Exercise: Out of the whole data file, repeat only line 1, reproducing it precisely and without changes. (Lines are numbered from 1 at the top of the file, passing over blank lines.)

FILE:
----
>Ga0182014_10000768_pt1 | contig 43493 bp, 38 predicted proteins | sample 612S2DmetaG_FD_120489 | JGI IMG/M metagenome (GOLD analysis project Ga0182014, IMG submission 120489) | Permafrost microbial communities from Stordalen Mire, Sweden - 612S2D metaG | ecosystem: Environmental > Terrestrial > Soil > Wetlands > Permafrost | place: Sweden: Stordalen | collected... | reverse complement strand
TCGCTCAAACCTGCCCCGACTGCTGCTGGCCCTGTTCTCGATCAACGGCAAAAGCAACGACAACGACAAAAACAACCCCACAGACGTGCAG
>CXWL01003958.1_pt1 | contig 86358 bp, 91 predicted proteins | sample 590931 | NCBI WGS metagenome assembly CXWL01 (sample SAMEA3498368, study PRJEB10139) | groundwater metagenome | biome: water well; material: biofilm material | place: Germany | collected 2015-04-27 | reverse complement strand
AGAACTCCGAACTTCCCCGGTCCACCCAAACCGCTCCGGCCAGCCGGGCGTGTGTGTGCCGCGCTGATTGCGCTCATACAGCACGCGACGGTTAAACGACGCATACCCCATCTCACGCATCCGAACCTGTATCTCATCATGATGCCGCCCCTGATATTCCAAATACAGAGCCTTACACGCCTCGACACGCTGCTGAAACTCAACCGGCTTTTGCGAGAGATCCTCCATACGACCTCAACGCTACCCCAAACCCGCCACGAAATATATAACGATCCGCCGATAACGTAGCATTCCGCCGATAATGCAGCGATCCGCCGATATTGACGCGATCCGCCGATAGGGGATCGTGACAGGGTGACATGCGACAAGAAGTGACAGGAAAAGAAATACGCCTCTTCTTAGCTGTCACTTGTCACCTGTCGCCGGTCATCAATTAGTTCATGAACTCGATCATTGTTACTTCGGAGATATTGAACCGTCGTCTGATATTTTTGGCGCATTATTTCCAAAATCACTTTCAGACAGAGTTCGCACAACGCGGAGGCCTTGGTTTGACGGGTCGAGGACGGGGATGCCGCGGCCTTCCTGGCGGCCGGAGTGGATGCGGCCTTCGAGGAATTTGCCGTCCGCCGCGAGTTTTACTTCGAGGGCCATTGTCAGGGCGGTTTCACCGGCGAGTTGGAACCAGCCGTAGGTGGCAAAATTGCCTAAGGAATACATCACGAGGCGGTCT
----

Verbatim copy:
>Ga0182014_10000768_pt1 | contig 43493 bp, 38 predicted proteins | sample 612S2DmetaG_FD_120489 | JGI IMG/M metagenome (GOLD analysis project Ga0182014, IMG submission 120489) | Permafrost microbial communities from Stordalen Mire, Sweden - 612S2D metaG | ecosystem: Environmental > Terrestrial > Soil > Wetlands > Permafrost | place: Sweden: Stordalen | collected... | reverse complement strand